Public can comment on policies of South Brunswick Police Department as part of accreditation process

SOUTH BRUNSWICK – A team of assessors from the New Jersey State Association of Chiefs of Police (NJSACOP) is examining all aspects of the South Brunswick Police Department’s policies and procedures, management, operations and support services.

“Verification by the team that the South Brunswick Police Department meets the commission’s ‘best practice’ standards is part of a voluntary process to achieve accreditation, a highly prized recognition of law enforcement professional excellence,” Chief Raymond Hayducka said in a prepared statement.

As part of this assessment, employees and members of the public are invited to provide comments to the assessment team. They may do so by telephone or email. The public may call 732-329-4000, ext. 7476 from 9-10 a.m. on May 18. Email comments can be sent to mlapoint@sbtnj.net.

Telephone comments are limited to 5 minutes and must address the agency’s ability to comply with the NJSACOP standards. A copy of the standards is available for inspection upon request. Contact Lt. Mike LaPoint at mlapoint@sbtnj.net.

Anyone wishing to offer written comments about the South Brunswick Police Department’s ability to comply with the standards for accreditation is requested to email the accreditation program director at hdelgado@njsacop.org or write to the New Jersey State Association of Chiefs of Police, Law Enforcement Accreditation Commission at 751 Route 73 North, Suite 12, Marlton 08053.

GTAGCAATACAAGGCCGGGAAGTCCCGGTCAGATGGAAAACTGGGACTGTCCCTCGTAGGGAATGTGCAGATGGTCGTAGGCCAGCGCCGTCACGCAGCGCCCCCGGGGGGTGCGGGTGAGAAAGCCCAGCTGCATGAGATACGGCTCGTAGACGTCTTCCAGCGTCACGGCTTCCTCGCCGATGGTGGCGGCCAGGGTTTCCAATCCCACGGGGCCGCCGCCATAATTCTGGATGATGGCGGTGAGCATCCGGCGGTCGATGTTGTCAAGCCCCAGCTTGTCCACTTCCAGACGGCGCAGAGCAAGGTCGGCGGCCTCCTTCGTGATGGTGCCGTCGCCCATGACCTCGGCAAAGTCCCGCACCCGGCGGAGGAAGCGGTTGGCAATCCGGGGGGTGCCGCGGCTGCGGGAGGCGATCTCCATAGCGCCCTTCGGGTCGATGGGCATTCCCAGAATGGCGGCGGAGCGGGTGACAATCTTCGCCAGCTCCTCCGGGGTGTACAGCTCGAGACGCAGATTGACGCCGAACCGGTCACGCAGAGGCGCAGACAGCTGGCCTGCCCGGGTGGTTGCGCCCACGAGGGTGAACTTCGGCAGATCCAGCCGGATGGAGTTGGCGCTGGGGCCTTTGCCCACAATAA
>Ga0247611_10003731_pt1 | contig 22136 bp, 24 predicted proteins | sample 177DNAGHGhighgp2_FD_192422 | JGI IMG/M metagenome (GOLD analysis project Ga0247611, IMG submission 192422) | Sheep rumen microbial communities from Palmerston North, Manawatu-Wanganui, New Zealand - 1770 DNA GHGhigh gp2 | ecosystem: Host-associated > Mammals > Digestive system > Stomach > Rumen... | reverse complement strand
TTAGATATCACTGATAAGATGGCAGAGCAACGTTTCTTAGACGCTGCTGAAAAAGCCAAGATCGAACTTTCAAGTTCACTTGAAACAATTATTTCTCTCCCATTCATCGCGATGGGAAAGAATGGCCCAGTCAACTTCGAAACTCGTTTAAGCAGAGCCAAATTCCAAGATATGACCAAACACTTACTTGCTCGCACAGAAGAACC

The South Brunswick Police Department must comply with NJSACOP LEAP standards in order to achieve accredited status.

“Accreditation results in greater accountability within the agency, reduced risk and liability exposure, stronger defense against civil lawsuits, increased community advocacy, and more confidence in the agency’s ability to operate efficiently and respond to community needs,” Hayducka said in the statement.

 

“The assessment team is composed of law enforcement practitioners from similar New Jersey law enforcement agencies. The assessors will review written materials, interview agency members, and visit offices and other places where compliance with the standards can be observed. Once the commission’s assessors complete their review of the agency, they will report to the full commission, which will then decide if the agency is to be granted accredited status, said Harry J. Delgado, accreditation program director for NJSACOP.

Accreditation is valid for a three-year period during which time the agency must submit annual reports attesting to their continued compliance with those standards under which it was initially accredited.